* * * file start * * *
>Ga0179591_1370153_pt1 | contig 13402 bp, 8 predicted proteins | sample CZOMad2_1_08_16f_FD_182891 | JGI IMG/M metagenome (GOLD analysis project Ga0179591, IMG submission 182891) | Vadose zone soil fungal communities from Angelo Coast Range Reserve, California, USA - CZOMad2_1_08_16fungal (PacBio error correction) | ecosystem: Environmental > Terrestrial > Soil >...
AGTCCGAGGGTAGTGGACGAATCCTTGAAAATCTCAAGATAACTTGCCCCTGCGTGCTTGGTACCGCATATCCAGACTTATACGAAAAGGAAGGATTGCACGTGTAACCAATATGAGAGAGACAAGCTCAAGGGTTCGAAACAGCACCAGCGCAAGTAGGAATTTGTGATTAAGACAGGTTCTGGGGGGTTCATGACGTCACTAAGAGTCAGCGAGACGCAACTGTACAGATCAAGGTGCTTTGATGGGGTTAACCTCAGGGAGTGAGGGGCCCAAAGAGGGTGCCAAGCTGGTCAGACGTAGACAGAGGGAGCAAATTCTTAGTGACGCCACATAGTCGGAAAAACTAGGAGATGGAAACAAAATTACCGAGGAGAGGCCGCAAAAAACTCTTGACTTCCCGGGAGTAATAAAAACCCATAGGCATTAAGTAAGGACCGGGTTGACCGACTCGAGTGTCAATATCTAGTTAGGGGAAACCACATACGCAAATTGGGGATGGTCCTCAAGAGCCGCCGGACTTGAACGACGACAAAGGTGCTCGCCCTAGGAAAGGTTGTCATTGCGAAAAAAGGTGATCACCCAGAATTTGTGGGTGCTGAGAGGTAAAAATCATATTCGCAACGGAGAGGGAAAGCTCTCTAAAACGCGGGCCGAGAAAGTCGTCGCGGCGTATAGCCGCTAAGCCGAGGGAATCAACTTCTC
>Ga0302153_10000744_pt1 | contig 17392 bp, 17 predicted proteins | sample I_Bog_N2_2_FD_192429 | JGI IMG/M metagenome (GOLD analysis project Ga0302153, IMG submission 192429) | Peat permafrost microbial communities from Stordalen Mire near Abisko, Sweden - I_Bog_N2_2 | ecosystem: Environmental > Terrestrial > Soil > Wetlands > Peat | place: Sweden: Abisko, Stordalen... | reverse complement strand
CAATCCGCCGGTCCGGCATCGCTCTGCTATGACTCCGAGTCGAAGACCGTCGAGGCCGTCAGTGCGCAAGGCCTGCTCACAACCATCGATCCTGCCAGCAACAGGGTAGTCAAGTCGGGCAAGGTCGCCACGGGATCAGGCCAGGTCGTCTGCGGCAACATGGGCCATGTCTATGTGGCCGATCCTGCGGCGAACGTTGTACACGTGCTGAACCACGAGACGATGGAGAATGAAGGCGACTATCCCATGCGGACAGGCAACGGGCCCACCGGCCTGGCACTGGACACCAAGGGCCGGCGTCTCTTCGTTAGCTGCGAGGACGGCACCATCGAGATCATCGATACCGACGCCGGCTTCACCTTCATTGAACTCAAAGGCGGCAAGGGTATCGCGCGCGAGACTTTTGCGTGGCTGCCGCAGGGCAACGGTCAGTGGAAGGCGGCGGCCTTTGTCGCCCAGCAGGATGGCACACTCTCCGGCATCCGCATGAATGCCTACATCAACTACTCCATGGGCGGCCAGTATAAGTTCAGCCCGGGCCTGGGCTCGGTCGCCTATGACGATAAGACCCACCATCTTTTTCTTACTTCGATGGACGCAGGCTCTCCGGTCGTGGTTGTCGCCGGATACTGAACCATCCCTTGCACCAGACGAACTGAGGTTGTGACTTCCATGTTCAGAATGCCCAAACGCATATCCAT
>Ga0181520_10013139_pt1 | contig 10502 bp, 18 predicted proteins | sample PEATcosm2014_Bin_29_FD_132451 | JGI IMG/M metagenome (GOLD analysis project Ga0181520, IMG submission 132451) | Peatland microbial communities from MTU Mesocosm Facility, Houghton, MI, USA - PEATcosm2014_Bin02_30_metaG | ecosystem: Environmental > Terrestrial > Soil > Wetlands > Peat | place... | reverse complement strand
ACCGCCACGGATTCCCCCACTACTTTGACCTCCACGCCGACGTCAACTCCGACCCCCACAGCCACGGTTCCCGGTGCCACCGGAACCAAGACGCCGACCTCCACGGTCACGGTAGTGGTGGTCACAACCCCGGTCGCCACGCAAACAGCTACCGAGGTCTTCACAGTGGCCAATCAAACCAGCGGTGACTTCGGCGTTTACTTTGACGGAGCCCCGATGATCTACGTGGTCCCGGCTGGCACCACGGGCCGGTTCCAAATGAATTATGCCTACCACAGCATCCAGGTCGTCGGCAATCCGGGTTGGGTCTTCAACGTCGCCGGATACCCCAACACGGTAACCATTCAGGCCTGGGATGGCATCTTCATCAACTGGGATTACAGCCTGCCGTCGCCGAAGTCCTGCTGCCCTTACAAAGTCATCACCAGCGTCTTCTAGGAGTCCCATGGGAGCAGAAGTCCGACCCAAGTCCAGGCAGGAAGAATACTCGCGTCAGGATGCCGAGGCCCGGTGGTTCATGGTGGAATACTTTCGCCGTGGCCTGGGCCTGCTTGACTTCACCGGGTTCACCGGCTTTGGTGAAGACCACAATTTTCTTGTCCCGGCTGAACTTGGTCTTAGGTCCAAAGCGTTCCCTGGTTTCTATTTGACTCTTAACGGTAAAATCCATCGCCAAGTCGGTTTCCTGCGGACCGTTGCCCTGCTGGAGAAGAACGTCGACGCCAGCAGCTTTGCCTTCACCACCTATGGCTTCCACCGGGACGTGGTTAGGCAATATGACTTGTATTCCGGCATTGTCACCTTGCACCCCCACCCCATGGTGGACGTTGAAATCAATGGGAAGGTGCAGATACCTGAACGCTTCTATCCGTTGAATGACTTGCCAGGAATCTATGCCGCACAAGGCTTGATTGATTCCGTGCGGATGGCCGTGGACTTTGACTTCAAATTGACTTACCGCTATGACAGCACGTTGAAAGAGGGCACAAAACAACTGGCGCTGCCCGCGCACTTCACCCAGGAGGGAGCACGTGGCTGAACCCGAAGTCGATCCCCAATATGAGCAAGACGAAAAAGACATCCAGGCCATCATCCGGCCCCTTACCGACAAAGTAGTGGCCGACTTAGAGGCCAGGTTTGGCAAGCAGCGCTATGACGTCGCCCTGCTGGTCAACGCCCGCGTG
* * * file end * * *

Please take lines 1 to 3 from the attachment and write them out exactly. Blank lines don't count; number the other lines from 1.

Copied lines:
>Ga0179591_1370153_pt1 | contig 13402 bp, 8 predicted proteins | sample CZOMad2_1_08_16f_FD_182891 | JGI IMG/M metagenome (GOLD analysis project Ga0179591, IMG submission 182891) | Vadose zone soil fungal communities from Angelo Coast Range Reserve, California, USA - CZOMad2_1_08_16fungal (PacBio error correction) | ecosystem: Environmental > Terrestrial > Soil >...
AGTCCGAGGGTAGTGGACGAATCCTTGAAAATCTCAAGATAACTTGCCCCTGCGTGCTTGGTACCGCATATCCAGACTTATACGAAAAGGAAGGATTGCACGTGTAACCAATATGAGAGAGACAAGCTCAAGGGTTCGAAACAGCACCAGCGCAAGTAGGAATTTGTGATTAAGACAGGTTCTGGGGGGTTCATGACGTCACTAAGAGTCAGCGAGACGCAACTGTACAGATCAAGGTGCTTTGATGGGGTTAACCTCAGGGAGTGAGGGGCCCAAAGAGGGTGCCAAGCTGGTCAGACGTAGACAGAGGGAGCAAATTCTTAGTGACGCCACATAGTCGGAAAAACTAGGAGATGGAAACAAAATTACCGAGGAGAGGCCGCAAAAAACTCTTGACTTCCCGGGAGTAATAAAAACCCATAGGCATTAAGTAAGGACCGGGTTGACCGACTCGAGTGTCAATATCTAGTTAGGGGAAACCACATACGCAAATTGGGGATGGTCCTCAAGAGCCGCCGGACTTGAACGACGACAAAGGTGCTCGCCCTAGGAAAGGTTGTCATTGCGAAAAAAGGTGATCACCCAGAATTTGTGGGTGCTGAGAGGTAAAAATCATATTCGCAACGGAGAGGGAAAGCTCTCTAAAACGCGGGCCGAGAAAGTCGTCGCGGCGTATAGCCGCTAAGCCGAGGGAATCAACTTCTC
>Ga0302153_10000744_pt1 | contig 17392 bp, 17 predicted proteins | sample I_Bog_N2_2_FD_192429 | JGI IMG/M metagenome (GOLD analysis project Ga0302153, IMG submission 192429) | Peat permafrost microbial communities from Stordalen Mire near Abisko, Sweden - I_Bog_N2_2 | ecosystem: Environmental > Terrestrial > Soil > Wetlands > Peat | place: Sweden: Abisko, Stordalen... | reverse complement strand